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Is There Such a Thing as the Science of Luck?

Is There Such a Thing as the Science of Luck

Luck has always been a mysterious phenomenon. Some people seem to get all the luck, while others would do anything for a tiny sliver of good fortune.

Scientists have been split for many years on whether luck is real, or if it is instead more to do with the power of perception. It is often said that positive people receive more luck, after all.

Various studies have come to different conclusions when examining the science of luck. So let’s take a look – is luck real?

What does the world of science say about luck?

Scientists have been examining luck for a long time, but there are still no certainties in this area.

Over the course of a 10-year period, Richard Wiseman conducted what has become one of the most important studies into luck. He found that good and bad fortune is mostly created by people. His findings have been backed up by other studies that found positive people in a good mood are more likely to receive good luck than negative individuals who are in a bad mood.

“Lucky people generate their own good fortune via four basic principles,” Wiseman said. “They are skilled at creating and noticing chance opportunities, making lucky decisions by listening to their intuition, creating self-fulfilling prophecies via positive expectations, and adopting a resilient attitude that transforms bad luck into good.”

Luck can also be a matter of perception. Bloomsburg University philosophy professor Steven Hales has teamed up with experimental psychologist Jennifer Johnson on studies about luck.

One of them asked participants to do the Life Orientation Test, which is a psychological assessment that is commonly used. They found that the more optimistic a person was, the luckier they would think other people were. “One of the things this means is that the more optimistic you are, the more you think others are lucky,” Hales said. “If you are more of a pessimist, you’re likelier to see others as suffering bad luck.”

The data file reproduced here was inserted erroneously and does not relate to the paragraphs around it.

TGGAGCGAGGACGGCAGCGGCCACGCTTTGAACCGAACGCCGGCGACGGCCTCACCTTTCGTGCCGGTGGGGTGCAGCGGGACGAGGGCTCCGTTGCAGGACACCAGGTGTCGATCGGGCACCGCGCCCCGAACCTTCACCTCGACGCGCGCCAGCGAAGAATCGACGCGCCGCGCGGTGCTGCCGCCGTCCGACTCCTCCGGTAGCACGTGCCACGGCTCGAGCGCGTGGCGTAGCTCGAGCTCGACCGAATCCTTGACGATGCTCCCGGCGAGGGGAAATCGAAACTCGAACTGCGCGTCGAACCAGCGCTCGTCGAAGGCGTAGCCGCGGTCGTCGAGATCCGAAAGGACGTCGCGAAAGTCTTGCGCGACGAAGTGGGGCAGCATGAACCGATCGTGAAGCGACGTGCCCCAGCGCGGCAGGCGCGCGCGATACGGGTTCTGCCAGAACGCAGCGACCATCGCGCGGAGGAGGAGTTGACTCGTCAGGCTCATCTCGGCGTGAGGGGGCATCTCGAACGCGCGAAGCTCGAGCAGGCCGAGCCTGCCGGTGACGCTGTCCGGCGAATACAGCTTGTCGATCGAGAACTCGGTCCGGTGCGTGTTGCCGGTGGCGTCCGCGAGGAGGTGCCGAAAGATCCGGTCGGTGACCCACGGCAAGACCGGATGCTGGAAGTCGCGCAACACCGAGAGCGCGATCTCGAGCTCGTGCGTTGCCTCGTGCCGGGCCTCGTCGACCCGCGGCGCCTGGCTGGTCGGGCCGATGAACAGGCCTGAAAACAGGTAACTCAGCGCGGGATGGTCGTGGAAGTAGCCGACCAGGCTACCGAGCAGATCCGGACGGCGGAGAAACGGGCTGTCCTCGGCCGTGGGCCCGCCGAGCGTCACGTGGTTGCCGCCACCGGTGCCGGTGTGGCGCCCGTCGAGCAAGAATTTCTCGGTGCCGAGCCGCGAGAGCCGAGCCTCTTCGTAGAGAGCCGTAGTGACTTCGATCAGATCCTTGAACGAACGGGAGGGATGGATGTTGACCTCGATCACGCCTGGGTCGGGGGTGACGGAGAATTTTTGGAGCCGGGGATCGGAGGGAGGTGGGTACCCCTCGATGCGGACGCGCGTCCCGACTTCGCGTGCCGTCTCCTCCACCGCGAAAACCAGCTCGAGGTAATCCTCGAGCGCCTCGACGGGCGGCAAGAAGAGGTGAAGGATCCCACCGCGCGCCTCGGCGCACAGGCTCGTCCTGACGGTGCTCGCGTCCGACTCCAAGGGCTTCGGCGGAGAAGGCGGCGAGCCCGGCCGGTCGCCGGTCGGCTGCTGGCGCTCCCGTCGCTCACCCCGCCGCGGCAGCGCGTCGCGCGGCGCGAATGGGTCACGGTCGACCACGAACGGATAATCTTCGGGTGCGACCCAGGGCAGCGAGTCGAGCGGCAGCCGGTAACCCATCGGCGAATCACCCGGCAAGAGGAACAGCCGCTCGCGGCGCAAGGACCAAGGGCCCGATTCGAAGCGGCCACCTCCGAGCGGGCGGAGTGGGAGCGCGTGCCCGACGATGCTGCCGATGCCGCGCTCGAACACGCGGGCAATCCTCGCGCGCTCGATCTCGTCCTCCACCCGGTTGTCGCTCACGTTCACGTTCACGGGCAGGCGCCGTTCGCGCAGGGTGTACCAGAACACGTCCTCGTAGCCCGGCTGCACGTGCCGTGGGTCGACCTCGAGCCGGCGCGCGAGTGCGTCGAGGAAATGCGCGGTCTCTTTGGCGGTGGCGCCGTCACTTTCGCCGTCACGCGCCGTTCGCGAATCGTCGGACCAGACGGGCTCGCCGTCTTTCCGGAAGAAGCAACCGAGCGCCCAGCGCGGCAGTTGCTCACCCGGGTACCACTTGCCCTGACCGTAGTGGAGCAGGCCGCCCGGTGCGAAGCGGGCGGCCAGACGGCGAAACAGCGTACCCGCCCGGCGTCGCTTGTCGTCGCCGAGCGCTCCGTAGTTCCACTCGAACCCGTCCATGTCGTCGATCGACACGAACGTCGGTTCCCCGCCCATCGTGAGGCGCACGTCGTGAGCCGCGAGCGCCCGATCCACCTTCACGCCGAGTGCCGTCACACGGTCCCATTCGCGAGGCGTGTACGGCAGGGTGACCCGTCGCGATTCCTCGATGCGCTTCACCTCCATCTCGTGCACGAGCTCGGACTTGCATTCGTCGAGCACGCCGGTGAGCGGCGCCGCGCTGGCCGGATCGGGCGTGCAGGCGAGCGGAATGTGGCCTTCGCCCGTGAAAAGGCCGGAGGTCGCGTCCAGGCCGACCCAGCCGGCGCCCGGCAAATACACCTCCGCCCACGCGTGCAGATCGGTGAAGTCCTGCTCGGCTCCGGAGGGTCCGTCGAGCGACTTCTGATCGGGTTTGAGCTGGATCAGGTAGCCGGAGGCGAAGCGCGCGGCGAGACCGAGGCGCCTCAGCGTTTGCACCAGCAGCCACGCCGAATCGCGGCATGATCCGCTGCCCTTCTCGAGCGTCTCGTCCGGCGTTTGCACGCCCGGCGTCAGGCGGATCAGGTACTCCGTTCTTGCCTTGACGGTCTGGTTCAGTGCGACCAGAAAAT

Luck, superstition and the placebo factor

For a lot of people, luck is tied into various superstitions that they might have. As an example, an athlete might believe they have more luck if they put their uniform on in a certain order. However, research has also shown that there could be a placebo factor involved in luck.

One study, which was carried out back in 2010, involved telling some golfers that they were using a lucky ball. Lo and behold, while the ball was no different to a control group, the golfers who thought their ball was lucky were able to record lower scores out on the course.

Test subjects in a piece of similar research were also found to perform better if they were permitted to hold on to a lucky charm while they worked on anagram problems.

So perhaps, in this way, it is possible to manufacture luck.

Can you improve your luck at an online casino?

Luck is often debated within the gambling community. People talk about lucky streaks even though the outcome of a lot of casino games is designed to be completely random.

As an example, just because the roulette wheel comes up with an odd number 10 times in a row, this does not make it any more or less likely that the next spin will be an even number.

That said, there are still a few things that people playing at an online casino can do to improve their luck – their chance of winning against the house.

The lure of games with a jackpot is what draws a lot of people to an online casino. But when selecting a slot game to play, those with lower potential jackpots might be a better choice. This is due to the fact lower jackpots are won on a more regular basis than larger jackpots.

Simply being optimistic enough to believe you are going to win can also improve your luck. Let’s go back to Richard Wiseman, the professor who has extensively examined the concept of luck. He said: “When things get tough you’ve got two choices: You can either fold or you can keep going. Lucky people are very resilient.” This could be a lesson to learn at the online casino.

Wiseman’s research has also led him to believe that lucky people are more engaging and upbeat, as well as being more charismatic.

So, the next time you visit an online casino, being positive and optimistic might just pay off.

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